One of my favourite garden centres is closing in September, after more than 130 years of operation. Plant World is just 2 kilometres (less than a mile) from my home, on a road I have traveled twice daily for most of the last 16 years I’ve lived here. I started shopping there a year or two earlier, and I remember telling friends, when I bought my house, that one of the great things about the location was its close proximity to Plant World.
Unlike many stories I’ve read of independent garden centres closing because they couldn’t stay afloat, this one is leaving because of the most Toronto of reasons–the property has been sold to condo developers. It was announced about three years ago and the current owners, great, great, great grandsons of the founder, said at the time that they weren’t closing but were just going to move to a new location. It seems that the search for a large piece of land in the city didn’t go very well, or maybe it was easier to just cash out than start over. Regardless of the reason, Plant World is closing in September and I’m sad to see it go.
A series of ever increasing discounts are being offered between now and closing. Retail therapy might just be the thing to ease my sorrow, so I visited last week during the 30 per cent off event.
What did I buy and why? And where am I going to find space in my already full garden for more plants? I’ll answer the what and why below, and you can watch this blog in future to see if you can spot where they get wedged in.
I decided not to get a cart, as a way to keep myself from buying far too much. It worked, to an extent. Here’s what I bought.
Astilbe chinensis ‘Vision in White’
I have quite a few astilbe plants already, and love that they grow well in the shade. I’m not overly fond of the pinky purple flowers on most varieties, and that’s the colour of the bloom on most of my existing astilbe plants. I have some miniature astilbes with white blooms but no full size plants. I’ve looked at them quite a few times in the nursery but never felt like shelling out full price for what is, really, a fairly common plant. I kept thinking I’d find some at a horticultural society’s plant sale or from a friend.
30% off was enough of a discount for me to bring this one home. It’s rated for zones 3-9 and is described as “mid-sized”, with a height of 30-45 cm (12-18″) and spread of 30-40 cm (12-16″).
When I walked into Plant World I did a quick circuit through the clematis area, but only saw varieties that I already had or that looked very similar to ones I already had. Nothing exciting.
Then, while browsing in the perennial plant section of the store, where all of the perennials that like sun are arranged alphabetically (there’s a similar alphabetical section for shade perennials), I came across this clematis. The prominent words “rare and unusual” splashed across the front of the plant tag reeled me in for a closer look (I am SO susceptible to plant marketing. You’d never catch me falling for that line if I were shopping for groceries, make-up, or just about anything else).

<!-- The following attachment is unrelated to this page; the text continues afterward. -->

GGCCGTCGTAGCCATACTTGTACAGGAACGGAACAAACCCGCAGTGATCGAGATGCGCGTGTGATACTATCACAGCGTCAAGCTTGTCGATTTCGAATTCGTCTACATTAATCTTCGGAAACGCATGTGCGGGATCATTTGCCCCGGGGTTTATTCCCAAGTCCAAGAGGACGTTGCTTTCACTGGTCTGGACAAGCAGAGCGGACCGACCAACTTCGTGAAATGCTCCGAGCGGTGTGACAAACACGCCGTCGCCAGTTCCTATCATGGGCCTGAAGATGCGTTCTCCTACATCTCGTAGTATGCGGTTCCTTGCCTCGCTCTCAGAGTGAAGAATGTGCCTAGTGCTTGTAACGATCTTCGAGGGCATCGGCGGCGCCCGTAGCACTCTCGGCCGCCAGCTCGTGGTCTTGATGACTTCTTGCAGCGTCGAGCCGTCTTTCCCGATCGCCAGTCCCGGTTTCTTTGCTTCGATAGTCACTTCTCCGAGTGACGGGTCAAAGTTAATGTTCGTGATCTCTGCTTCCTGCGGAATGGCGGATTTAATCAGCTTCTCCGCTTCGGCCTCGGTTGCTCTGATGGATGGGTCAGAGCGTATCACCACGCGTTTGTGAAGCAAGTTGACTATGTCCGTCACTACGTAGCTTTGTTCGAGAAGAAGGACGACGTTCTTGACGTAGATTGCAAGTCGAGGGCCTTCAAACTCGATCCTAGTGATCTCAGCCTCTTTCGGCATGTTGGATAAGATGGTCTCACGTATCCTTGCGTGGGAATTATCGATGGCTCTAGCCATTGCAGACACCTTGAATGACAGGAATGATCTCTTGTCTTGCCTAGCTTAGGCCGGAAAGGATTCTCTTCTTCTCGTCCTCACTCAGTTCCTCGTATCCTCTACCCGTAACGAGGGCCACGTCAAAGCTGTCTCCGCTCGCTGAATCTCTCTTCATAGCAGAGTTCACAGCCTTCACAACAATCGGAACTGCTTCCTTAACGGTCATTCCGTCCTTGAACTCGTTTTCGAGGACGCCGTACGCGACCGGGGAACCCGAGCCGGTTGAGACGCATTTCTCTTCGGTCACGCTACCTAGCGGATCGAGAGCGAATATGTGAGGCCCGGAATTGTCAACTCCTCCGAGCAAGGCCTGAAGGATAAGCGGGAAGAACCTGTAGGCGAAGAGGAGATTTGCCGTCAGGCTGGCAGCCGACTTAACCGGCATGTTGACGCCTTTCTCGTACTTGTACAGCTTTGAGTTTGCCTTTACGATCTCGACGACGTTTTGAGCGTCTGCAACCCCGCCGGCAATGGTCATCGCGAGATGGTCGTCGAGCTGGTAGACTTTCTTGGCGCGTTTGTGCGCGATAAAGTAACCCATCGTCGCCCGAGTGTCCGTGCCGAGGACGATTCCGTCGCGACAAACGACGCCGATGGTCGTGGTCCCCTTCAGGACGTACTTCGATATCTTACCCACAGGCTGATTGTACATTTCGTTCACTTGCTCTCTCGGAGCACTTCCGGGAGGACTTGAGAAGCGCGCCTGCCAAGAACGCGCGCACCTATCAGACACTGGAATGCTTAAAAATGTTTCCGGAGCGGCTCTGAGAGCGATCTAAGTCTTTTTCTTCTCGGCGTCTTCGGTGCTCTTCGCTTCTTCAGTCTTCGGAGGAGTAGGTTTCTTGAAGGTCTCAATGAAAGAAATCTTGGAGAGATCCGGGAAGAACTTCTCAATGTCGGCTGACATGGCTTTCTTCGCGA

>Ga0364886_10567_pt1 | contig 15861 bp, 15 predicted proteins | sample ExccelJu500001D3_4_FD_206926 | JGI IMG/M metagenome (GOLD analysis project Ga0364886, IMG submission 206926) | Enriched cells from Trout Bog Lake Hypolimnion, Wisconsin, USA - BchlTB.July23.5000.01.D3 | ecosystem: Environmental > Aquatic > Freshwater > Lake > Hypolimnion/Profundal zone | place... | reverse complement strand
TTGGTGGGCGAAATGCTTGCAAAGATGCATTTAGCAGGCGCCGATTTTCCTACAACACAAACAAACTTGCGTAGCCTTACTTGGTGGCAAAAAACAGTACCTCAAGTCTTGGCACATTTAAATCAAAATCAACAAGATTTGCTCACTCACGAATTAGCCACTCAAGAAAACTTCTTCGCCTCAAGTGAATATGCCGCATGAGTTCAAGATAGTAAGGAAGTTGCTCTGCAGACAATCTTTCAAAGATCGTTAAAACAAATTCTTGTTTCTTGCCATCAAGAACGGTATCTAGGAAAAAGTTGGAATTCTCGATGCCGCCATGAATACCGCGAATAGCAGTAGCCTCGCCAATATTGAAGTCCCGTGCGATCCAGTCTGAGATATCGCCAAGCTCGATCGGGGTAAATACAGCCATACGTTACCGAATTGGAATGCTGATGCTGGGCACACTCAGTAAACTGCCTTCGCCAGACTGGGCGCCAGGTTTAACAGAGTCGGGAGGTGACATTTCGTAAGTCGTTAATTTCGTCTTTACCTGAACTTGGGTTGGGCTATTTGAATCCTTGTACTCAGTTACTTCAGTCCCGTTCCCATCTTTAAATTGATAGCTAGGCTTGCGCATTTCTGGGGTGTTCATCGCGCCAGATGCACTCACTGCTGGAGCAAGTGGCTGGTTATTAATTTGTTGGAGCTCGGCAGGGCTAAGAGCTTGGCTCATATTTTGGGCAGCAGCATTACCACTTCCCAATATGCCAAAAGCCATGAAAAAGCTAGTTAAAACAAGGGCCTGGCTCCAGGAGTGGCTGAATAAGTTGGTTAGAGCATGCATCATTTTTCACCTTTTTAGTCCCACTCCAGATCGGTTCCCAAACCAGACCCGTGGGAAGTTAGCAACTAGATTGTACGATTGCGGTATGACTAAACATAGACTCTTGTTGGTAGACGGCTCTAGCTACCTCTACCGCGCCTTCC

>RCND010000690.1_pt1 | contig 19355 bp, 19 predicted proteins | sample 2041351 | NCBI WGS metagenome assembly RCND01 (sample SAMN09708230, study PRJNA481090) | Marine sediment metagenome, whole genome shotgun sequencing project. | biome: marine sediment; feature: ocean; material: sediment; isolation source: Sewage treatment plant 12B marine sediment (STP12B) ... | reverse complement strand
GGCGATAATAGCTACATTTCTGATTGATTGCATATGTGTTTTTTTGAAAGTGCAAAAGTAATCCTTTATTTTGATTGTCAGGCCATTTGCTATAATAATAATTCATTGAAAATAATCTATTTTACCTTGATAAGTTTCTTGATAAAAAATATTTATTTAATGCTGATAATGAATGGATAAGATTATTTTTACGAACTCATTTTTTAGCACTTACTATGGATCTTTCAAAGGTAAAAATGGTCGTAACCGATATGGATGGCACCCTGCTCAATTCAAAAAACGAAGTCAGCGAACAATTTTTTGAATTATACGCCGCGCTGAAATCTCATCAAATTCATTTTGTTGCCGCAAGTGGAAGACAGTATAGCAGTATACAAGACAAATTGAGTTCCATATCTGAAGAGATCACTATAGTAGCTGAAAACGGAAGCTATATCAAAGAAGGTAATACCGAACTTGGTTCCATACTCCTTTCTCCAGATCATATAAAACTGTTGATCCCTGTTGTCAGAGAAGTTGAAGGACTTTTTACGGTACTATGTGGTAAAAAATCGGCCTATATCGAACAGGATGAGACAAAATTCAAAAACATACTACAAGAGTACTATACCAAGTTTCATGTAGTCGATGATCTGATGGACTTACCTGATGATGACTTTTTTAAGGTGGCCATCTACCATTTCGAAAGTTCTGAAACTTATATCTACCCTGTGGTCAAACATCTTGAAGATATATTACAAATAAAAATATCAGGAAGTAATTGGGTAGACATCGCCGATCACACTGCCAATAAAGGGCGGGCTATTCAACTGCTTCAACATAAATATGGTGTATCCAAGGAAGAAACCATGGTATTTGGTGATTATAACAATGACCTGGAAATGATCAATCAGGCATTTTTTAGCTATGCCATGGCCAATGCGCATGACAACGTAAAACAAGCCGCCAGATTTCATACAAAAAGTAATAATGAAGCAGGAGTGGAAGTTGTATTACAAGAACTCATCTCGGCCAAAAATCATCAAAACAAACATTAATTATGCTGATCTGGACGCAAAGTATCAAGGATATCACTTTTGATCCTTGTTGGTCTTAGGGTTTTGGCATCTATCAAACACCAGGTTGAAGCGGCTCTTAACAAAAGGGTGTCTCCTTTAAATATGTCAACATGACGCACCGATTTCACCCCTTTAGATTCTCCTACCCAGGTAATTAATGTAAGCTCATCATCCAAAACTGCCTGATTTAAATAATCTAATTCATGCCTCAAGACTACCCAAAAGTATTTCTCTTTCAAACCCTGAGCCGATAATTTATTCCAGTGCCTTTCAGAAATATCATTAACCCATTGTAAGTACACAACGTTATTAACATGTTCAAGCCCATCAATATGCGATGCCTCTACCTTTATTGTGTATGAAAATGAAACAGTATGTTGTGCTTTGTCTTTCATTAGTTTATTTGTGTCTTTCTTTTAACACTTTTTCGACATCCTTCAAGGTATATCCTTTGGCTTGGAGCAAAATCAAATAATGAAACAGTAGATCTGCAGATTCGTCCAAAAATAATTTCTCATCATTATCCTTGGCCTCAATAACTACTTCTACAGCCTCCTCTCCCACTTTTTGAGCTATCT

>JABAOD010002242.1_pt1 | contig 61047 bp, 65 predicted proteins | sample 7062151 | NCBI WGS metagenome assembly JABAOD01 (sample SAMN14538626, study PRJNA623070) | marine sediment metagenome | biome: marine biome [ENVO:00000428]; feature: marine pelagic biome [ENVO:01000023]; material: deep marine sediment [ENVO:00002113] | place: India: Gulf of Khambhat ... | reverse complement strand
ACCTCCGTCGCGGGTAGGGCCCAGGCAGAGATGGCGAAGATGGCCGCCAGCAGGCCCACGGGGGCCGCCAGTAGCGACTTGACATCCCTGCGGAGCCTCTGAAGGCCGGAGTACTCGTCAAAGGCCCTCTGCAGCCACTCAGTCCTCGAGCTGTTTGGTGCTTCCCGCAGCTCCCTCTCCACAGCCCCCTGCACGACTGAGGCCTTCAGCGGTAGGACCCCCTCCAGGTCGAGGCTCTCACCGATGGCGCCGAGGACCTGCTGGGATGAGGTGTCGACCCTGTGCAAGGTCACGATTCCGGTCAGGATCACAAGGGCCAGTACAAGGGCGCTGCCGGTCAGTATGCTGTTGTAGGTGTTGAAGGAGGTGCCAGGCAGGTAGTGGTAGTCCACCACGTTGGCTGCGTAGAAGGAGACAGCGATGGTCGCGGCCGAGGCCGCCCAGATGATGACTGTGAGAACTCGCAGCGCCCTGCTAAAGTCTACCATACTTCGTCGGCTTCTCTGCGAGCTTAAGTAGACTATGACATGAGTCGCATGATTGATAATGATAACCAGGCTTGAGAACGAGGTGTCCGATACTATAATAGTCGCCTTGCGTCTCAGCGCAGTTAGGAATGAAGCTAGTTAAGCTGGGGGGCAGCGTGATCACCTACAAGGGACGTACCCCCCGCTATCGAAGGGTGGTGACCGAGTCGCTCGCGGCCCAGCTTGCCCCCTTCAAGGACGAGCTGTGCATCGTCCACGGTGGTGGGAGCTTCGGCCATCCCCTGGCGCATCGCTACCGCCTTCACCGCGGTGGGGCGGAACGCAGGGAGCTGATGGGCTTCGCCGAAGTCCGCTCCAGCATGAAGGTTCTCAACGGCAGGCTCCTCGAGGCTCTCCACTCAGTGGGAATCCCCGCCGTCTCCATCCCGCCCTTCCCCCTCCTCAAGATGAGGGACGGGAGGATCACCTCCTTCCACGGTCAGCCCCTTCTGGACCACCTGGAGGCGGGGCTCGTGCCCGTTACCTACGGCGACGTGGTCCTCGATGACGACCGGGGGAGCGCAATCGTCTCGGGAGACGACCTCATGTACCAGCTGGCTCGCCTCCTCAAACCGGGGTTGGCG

First of all, I noticed that the flowers were double (i.e. lots of full petals) and a nice light mauve colour. Then the description on the back of the tag sealed the deal (my thoughts are italicized in brackets):
“A new ultra compact (New! Compact!) miniature clematis from Raymond Evison (Famous European Clematis Breeder!). This selection only stands 30 cm (12″) tall and bears abundant large, silvery blue to pale lilac flowers. Blooms profusely from early to mid-summer, with some flowers present until the end of summer…”
Ok, what more could you ask for in a clematis? This one’s coming home.
It’s rated to be hardy in zones 4-9.
Echniacea ‘Cheyenne Spirit’
About ten years ago plant breeders started releasing all sorts of amazing new coneflower cultivars on the market. No more were we restrained to standard purple echinacea but now there were blooms, single and double, in various shades of hot pink and orange. At the time, I was smitten with one of the brand new orange varieties and paid full price for the new introduction. It lasted one season and never returned. Hmph.
But I learned I was not alone; this article points out that others were having the same problems. In this case, it had to do with the new echniaceas not setting seeds (they were propagated through tissue culture), so if they died out over the winter (which often happened) there was no seed from which the plant could sprout. I’ve had other new plant introductions fail because they were rushed to market with over-stated and under-tested claims about their hardiness and disease resistance; an expensive dwarf redbud tree ordered from a very reputable Canadian mail order nursery comes to mind, as does a particularly fetching lime coloured heuchera, from back when that was a novelty in heuchera breeding.
All of this was in the back of my mind as I admired the display of various vibrant echinaceas:
I reasoned that these brightly coloured varieties are no longer brand new introductions so growers must have figured out which ones were hardy by now. Right?
The colour was irresistible–into my arms went ‘Cheyenne Spirit’. I headed to the cashier.
Once home, I looked up Echinacea ‘Cheyenne Spirit’ and I’m not convinced that it is actually any hardier than other earlier cultivars, but it is described as an innovation in echinacea breeding as it can be grown from seed and not just tissue culture. So at least if it does die off over the winter I have a chance of it growing from seed. I’ll just have to remember not to dead head it near the end of the season.
So that’s what I bought. I hope you enjoyed “shopping” with me.
As of this writing, all of the plants are still sitting in their pots. But I I do have some ideas on where to squeeze them in!